Life just seems to be such a trudge at the moment. Each day starts with vague thoughts of “what crap’s going to happen today?”. I’ve started writing down even the most mundane tasks in my old bullet journal as part of the “working day” – purely because ticking something off feels like I’ve achieved something. Achieved anything, really.

I’ve stepped sideways from much of the “social internet” in recent months. I still look in now and again – but quickly grow tired of the typically toxic advertorial highlight reel that many post. Yes, I get it – you like eating out – do you really think that’s what people want to know about though? Or is it just me that finds a continual torrent of “look where we are”, “look what we bought”, or “look how fantastic our perfect life is” gets really, really tiring.

I often remind myself that the internet is not everybody. I’m also fully aware of my paradoxical relationship with it – given I am posting these forgettable thoughts into the torrents of idiocy.

It comes back to the Norah Ephron quote, doesn’t it – this blogging escapade – that a blog post doesn’t have to say anything. Hello. I’m here. And by the way. On the other hand. Never the less. Did you see?

She called blogging an exhale. I’ve always liked that thought. An exhale that somebody, somewhere might take notice of. Before they know it they’re reading your most recent few posts, reaching out, and a friendship happens. Then months on you know more about each other than most friends or family – and yet you’ve never met.

I think perhaps that’s what I like most about the internet – about blogging – is the serendipity of it all. You never know when you fire up the computer what words you might share, what words you might read, who you might cross paths with, or how important they might become in your life.


After Midnight

Returning to WordPress and resurrecting my old domain name feels like pulling on a set of comfortable old clothes. It’s very strange.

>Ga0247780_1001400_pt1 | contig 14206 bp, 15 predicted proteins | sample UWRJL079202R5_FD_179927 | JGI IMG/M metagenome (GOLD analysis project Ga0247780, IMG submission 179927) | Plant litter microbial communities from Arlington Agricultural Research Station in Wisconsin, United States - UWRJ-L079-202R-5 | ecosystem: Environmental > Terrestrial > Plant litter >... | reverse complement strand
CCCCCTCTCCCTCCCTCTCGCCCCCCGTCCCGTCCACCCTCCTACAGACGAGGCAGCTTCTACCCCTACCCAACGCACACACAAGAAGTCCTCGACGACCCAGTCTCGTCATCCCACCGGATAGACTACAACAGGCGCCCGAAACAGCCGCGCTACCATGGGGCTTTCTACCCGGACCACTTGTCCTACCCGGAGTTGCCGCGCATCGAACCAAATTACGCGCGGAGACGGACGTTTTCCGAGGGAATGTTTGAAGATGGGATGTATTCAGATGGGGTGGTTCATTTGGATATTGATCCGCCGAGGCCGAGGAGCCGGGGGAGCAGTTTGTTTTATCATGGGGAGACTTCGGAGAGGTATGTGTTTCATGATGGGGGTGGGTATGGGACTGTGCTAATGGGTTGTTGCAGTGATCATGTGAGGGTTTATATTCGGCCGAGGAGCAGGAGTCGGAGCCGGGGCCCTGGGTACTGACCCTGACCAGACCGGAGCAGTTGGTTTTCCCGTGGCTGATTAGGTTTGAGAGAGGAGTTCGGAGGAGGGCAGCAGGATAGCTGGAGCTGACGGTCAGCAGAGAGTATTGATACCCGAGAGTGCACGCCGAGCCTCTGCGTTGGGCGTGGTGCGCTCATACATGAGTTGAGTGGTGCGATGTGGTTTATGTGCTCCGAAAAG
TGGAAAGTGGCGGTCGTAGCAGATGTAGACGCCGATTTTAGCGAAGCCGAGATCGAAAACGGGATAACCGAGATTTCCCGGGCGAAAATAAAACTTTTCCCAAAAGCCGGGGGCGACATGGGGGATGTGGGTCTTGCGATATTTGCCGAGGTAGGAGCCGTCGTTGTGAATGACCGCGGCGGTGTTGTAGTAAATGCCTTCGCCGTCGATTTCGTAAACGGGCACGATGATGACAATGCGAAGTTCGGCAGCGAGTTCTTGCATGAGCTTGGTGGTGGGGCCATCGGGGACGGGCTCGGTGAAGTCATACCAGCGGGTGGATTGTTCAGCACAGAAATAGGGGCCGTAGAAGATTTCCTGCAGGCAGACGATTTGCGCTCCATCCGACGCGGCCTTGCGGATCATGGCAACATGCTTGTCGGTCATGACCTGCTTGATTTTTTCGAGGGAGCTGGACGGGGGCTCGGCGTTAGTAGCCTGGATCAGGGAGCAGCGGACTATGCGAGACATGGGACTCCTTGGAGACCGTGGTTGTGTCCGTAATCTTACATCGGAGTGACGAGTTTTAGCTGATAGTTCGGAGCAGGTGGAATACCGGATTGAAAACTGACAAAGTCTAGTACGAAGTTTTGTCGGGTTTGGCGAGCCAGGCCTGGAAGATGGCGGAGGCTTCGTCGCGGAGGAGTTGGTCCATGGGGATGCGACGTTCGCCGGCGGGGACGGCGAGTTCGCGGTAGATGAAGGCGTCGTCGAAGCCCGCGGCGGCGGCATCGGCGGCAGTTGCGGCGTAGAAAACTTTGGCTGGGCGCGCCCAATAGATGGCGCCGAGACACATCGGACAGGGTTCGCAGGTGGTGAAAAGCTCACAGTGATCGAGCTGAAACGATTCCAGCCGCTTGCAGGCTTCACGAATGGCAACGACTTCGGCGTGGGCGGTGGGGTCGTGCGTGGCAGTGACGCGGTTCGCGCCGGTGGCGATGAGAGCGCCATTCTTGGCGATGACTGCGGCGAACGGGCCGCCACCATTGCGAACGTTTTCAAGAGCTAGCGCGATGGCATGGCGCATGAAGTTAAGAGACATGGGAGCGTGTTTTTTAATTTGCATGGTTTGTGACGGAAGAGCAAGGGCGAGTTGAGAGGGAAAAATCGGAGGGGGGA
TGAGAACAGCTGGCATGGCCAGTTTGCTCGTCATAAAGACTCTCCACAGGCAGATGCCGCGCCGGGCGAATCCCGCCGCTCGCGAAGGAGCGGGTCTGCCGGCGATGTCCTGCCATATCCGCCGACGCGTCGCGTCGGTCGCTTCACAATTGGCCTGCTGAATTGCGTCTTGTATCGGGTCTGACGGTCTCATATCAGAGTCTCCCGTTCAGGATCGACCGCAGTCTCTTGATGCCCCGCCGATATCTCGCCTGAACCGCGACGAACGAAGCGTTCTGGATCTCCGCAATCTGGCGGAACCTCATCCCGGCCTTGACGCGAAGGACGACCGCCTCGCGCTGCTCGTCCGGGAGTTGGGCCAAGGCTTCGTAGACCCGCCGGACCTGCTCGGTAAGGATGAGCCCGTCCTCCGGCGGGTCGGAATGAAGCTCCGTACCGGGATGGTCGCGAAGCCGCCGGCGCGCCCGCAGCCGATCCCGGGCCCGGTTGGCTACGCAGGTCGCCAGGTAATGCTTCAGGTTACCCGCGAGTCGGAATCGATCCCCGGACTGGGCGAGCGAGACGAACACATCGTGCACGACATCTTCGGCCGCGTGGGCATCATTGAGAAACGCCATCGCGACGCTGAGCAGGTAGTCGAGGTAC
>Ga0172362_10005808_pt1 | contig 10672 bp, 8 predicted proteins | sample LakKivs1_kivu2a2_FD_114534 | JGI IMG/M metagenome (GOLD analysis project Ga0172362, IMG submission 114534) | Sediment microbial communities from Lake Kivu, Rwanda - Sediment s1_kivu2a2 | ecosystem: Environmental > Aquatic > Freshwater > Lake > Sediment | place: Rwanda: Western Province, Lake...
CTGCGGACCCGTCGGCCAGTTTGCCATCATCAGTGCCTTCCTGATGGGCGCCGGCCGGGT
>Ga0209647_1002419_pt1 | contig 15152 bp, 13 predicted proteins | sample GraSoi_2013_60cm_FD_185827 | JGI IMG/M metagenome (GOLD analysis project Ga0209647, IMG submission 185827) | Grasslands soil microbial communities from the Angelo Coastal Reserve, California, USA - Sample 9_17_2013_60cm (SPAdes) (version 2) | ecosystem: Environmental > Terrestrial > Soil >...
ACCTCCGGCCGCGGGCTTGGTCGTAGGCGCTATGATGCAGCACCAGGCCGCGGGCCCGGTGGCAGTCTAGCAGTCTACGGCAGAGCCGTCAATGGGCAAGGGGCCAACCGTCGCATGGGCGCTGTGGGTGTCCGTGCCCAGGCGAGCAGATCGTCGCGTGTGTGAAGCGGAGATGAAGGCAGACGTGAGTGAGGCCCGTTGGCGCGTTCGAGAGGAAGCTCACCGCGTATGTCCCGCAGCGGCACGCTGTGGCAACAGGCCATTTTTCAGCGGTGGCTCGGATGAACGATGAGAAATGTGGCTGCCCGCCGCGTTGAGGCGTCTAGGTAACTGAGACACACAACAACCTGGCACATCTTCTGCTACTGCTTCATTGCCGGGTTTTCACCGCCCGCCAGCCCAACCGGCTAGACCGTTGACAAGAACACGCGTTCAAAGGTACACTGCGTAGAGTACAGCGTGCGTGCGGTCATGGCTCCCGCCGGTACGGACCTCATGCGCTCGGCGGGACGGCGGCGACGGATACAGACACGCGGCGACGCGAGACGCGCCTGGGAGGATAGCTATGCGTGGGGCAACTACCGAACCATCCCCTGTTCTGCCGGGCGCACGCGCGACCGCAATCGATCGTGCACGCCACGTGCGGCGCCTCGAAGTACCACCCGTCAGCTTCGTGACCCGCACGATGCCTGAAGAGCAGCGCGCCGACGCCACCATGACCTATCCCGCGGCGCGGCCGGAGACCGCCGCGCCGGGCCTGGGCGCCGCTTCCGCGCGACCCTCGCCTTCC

Over the days and weeks ahead I’ll try to empty my head into the keyboard a little more often. Tell stories. Share thoughts.

It’s funny really – so many people have a niche, or a subject, or a target audience. I have never done that – I’ve always just written whatever came to mind while typing. I’m doing it right now.

I think it helps me, in a strange sort of way – this head emptying. It helps to organise my thoughts. To rationalise. It takes the edge off concerns, dulls the barbs, and flattens the bumps that life throws at me.

It’s somehow 1:30am already. I should be in bed. Instead I’m here – quietly tapping away at the keyboard in the dark.

The words only seem to arrive after midnight at the moment. I wonder why that is?


If you can’t beat them

After a year wandering through the internet wilderness, I’ve returned to WordPress, paid for an account, sat down heavily in the corner, and let out a huge sigh.

I’m done trying.

I’m settling for the easiest way out, and the most trustworthy place to just write, post, and not have to think about anything else.

Along the way I’ve tried out both Medium and Substack. Medium is full of people mansplaining how to make money on Medium (a story that gets old really quickly), and Substack is full of journalists hoping to monetise. I had hoped it might be more.

As you may have read yesterday, Tumblr deleted my account. I’m not sad about losing content – more the friendships and connections I have no way of recovering. I sent out a few private messages on Facebook this morning, but they were a small part of a once huge community.


I’ve paid for WordPress – for the next year at least. I’ve transferred my domain name back. They’re busy wiring up certificates and whatever else while I’m writing this – it could take anywhere from a few minutes to a few days. If you’re reading this, it’s already happened.

In other news, I had something of a nothing day today. I spent the morning doing chores before everybody else got up, the afternoon helping my youngest daughter find her bedroom floor, then cooked dinner, washed up after dinner, and am now up to my eyeballs in this blog re-engineering idiocy.

There’s a bottle of prosecco in the fridge with my name on it, but it’s already too late to open it. Fizzy wine should be accompanied by friends, stories, and laughter.

Right. I’m going to sign off for the night. If you receive this in an email, you’re already subscribed – not need to worry (not that you were worrying, but still…)